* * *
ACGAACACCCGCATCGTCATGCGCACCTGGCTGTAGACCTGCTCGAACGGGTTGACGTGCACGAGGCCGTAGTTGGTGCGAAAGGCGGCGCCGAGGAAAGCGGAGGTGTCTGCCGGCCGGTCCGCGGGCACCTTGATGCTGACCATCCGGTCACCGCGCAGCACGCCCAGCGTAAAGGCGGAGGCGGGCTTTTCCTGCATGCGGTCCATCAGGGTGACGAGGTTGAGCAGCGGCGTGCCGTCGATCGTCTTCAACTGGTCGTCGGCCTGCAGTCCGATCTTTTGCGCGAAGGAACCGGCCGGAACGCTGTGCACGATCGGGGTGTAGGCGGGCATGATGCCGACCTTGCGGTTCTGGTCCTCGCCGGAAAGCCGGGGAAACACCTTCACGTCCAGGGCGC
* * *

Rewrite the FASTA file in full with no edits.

ACGAACACCCGCATCGTCATGCGCACCTGGCTGTAGACCTGCTCGAACGGGTTGACGTGCACGAGGCCGTAGTTGGTGCGAAAGGCGGCGCCGAGGAAAGCGGAGGTGTCTGCCGGCCGGTCCGCGGGCACCTTGATGCTGACCATCCGGTCACCGCGCAGCACGCCCAGCGTAAAGGCGGAGGCGGGCTTTTCCTGCATGCGGTCCATCAGGGTGACGAGGTTGAGCAGCGGCGTGCCGTCGATCGTCTTCAACTGGTCGTCGGCCTGCAGTCCGATCTTTTGCGCGAAGGAACCGGCCGGAACGCTGTGCACGATCGGGGTGTAGGCGGGCATGATGCCGACCTTGCGGTTCTGGTCCTCGCCGGAAAGCCGGGGAAACACCTTCACGTCCAGGGCGC